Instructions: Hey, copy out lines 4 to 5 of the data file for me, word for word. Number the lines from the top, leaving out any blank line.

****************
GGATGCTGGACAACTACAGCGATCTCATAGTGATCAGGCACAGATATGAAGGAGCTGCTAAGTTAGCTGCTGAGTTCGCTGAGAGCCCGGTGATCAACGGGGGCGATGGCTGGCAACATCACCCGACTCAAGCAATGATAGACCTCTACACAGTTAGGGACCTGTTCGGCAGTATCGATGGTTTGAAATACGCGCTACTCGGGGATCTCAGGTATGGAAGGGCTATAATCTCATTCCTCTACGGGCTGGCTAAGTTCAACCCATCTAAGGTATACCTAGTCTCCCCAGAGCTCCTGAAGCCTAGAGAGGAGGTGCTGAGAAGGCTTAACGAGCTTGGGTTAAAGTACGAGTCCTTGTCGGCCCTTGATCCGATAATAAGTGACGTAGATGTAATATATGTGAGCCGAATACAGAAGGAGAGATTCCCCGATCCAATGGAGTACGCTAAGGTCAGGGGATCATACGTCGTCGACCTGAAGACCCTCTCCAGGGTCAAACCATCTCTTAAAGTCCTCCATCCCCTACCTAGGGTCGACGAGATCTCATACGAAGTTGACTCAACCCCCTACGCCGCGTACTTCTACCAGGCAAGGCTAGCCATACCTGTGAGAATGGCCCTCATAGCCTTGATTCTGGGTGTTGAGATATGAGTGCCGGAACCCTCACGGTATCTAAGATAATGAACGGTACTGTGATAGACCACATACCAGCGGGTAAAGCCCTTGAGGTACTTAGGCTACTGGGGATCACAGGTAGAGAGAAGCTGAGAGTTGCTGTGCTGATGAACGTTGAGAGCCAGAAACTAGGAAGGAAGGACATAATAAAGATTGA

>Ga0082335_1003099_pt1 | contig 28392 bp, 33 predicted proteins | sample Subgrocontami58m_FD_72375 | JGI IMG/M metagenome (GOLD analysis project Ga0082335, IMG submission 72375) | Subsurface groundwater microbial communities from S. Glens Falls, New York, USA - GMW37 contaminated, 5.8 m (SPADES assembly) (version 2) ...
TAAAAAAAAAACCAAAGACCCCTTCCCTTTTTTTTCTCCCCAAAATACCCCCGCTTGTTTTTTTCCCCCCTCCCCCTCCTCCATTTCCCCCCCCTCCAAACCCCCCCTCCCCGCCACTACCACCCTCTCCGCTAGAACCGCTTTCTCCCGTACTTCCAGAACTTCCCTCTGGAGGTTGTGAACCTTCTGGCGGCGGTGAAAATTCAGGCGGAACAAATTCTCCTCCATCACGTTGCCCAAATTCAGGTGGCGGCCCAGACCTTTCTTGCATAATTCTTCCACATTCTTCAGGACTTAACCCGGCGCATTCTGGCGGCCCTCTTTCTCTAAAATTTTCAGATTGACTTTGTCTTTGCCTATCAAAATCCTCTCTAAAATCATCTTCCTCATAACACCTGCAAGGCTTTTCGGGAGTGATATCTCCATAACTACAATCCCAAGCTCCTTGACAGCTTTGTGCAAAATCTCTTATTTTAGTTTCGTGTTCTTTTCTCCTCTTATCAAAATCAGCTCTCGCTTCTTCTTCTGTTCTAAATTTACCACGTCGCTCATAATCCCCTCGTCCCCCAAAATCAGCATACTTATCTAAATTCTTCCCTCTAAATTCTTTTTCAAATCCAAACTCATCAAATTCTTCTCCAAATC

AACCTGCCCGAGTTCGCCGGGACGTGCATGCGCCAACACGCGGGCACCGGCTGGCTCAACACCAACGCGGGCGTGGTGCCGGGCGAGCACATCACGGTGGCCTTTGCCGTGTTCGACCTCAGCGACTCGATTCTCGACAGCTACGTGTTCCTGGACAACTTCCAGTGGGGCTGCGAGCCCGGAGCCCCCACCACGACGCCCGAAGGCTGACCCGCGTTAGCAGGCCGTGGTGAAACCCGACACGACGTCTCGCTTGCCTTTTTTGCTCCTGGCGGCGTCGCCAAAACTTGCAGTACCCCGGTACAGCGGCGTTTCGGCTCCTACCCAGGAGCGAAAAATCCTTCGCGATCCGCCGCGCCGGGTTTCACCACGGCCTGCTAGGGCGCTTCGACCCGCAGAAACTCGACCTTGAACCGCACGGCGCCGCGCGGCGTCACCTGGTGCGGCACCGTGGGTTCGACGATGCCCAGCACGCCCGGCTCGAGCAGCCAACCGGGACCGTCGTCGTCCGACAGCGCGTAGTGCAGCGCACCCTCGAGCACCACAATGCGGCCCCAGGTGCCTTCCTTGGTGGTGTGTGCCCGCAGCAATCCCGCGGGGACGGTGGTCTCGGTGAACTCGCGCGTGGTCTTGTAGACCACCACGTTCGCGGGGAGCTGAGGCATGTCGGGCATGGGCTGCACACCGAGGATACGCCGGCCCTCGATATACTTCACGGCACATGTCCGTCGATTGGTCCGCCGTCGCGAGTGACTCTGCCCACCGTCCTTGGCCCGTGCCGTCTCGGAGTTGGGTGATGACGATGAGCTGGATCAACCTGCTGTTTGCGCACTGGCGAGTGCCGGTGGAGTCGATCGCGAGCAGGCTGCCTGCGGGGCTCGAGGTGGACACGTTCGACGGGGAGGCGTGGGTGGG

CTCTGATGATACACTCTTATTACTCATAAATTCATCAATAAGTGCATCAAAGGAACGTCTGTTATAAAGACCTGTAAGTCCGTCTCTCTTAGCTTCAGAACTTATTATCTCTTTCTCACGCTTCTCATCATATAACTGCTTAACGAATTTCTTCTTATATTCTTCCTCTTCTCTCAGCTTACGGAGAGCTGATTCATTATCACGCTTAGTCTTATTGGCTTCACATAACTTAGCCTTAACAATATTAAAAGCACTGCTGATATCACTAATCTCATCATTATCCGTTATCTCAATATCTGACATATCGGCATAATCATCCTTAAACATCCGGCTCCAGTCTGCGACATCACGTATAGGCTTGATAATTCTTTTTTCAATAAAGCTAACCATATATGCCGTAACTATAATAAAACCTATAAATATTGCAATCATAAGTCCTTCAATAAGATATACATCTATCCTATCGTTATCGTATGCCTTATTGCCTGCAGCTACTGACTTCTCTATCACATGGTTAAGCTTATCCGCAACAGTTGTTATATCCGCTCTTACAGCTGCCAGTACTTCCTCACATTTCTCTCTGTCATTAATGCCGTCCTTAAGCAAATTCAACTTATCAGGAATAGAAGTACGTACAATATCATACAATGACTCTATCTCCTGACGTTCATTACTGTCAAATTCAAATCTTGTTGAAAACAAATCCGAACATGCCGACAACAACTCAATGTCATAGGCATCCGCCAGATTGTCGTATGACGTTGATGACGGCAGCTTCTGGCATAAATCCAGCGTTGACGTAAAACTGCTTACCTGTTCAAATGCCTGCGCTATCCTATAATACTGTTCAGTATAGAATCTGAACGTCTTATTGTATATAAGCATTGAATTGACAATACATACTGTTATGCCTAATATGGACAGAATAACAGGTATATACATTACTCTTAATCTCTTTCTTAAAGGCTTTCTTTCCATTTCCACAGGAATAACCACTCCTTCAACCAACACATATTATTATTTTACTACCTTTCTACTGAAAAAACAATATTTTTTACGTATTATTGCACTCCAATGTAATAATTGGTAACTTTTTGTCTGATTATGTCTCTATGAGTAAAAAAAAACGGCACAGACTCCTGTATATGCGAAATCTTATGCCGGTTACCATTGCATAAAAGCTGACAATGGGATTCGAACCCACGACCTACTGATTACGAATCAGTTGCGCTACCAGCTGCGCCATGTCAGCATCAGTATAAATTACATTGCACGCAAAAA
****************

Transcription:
AACCTGCCCGAGTTCGCCGGGACGTGCATGCGCCAACACGCGGGCACCGGCTGGCTCAACACCAACGCGGGCGTGGTGCCGGGCGAGCACATCACGGTGGCCTTTGCCGTGTTCGACCTCAGCGACTCGATTCTCGACAGCTACGTGTTCCTGGACAACTTCCAGTGGGGCTGCGAGCCCGGAGCCCCCACCACGACGCCCGAAGGCTGACCCGCGTTAGCAGGCCGTGGTGAAACCCGACACGACGTCTCGCTTGCCTTTTTTGCTCCTGGCGGCGTCGCCAAAACTTGCAGTACCCCGGTACAGCGGCGTTTCGGCTCCTACCCAGGAGCGAAAAATCCTTCGCGATCCGCCGCGCCGGGTTTCACCACGGCCTGCTAGGGCGCTTCGACCCGCAGAAACTCGACCTTGAACCGCACGGCGCCGCGCGGCGTCACCTGGTGCGGCACCGTGGGTTCGACGATGCCCAGCACGCCCGGCTCGAGCAGCCAACCGGGACCGTCGTCGTCCGACAGCGCGTAGTGCAGCGCACCCTCGAGCACCACAATGCGGCCCCAGGTGCCTTCCTTGGTGGTGTGTGCCCGCAGCAATCCCGCGGGGACGGTGGTCTCGGTGAACTCGCGCGTGGTCTTGTAGACCACCACGTTCGCGGGGAGCTGAGGCATGTCGGGCATGGGCTGCACACCGAGGATACGCCGGCCCTCGATATACTTCACGGCACATGTCCGTCGATTGGTCCGCCGTCGCGAGTGACTCTGCCCACCGTCCTTGGCCCGTGCCGTCTCGGAGTTGGGTGATGACGATGAGCTGGATCAACCTGCTGTTTGCGCACTGGCGAGTGCCGGTGGAGTCGATCGCGAGCAGGCTGCCTGCGGGGCTCGAGGTGGACACGTTCGACGGGGAGGCGTGGGTGGG

CTCTGATGATACACTCTTATTACTCATAAATTCATCAATAAGTGCATCAAAGGAACGTCTGTTATAAAGACCTGTAAGTCCGTCTCTCTTAGCTTCAGAACTTATTATCTCTTTCTCACGCTTCTCATCATATAACTGCTTAACGAATTTCTTCTTATATTCTTCCTCTTCTCTCAGCTTACGGAGAGCTGATTCATTATCACGCTTAGTCTTATTGGCTTCACATAACTTAGCCTTAACAATATTAAAAGCACTGCTGATATCACTAATCTCATCATTATCCGTTATCTCAATATCTGACATATCGGCATAATCATCCTTAAACATCCGGCTCCAGTCTGCGACATCACGTATAGGCTTGATAATTCTTTTTTCAATAAAGCTAACCATATATGCCGTAACTATAATAAAACCTATAAATATTGCAATCATAAGTCCTTCAATAAGATATACATCTATCCTATCGTTATCGTATGCCTTATTGCCTGCAGCTACTGACTTCTCTATCACATGGTTAAGCTTATCCGCAACAGTTGTTATATCCGCTCTTACAGCTGCCAGTACTTCCTCACATTTCTCTCTGTCATTAATGCCGTCCTTAAGCAAATTCAACTTATCAGGAATAGAAGTACGTACAATATCATACAATGACTCTATCTCCTGACGTTCATTACTGTCAAATTCAAATCTTGTTGAAAACAAATCCGAACATGCCGACAACAACTCAATGTCATAGGCATCCGCCAGATTGTCGTATGACGTTGATGACGGCAGCTTCTGGCATAAATCCAGCGTTGACGTAAAACTGCTTACCTGTTCAAATGCCTGCGCTATCCTATAATACTGTTCAGTATAGAATCTGAACGTCTTATTGTATATAAGCATTGAATTGACAATACATACTGTTATGCCTAATATGGACAGAATAACAGGTATATACATTACTCTTAATCTCTTTCTTAAAGGCTTTCTTTCCATTTCCACAGGAATAACCACTCCTTCAACCAACACATATTATTATTTTACTACCTTTCTACTGAAAAAACAATATTTTTTACGTATTATTGCACTCCAATGTAATAATTGGTAACTTTTTGTCTGATTATGTCTCTATGAGTAAAAAAAAACGGCACAGACTCCTGTATATGCGAAATCTTATGCCGGTTACCATTGCATAAAAGCTGACAATGGGATTCGAACCCACGACCTACTGATTACGAATCAGTTGCGCTACCAGCTGCGCCATGTCAGCATCAGTATAAATTACATTGCACGCAAAAA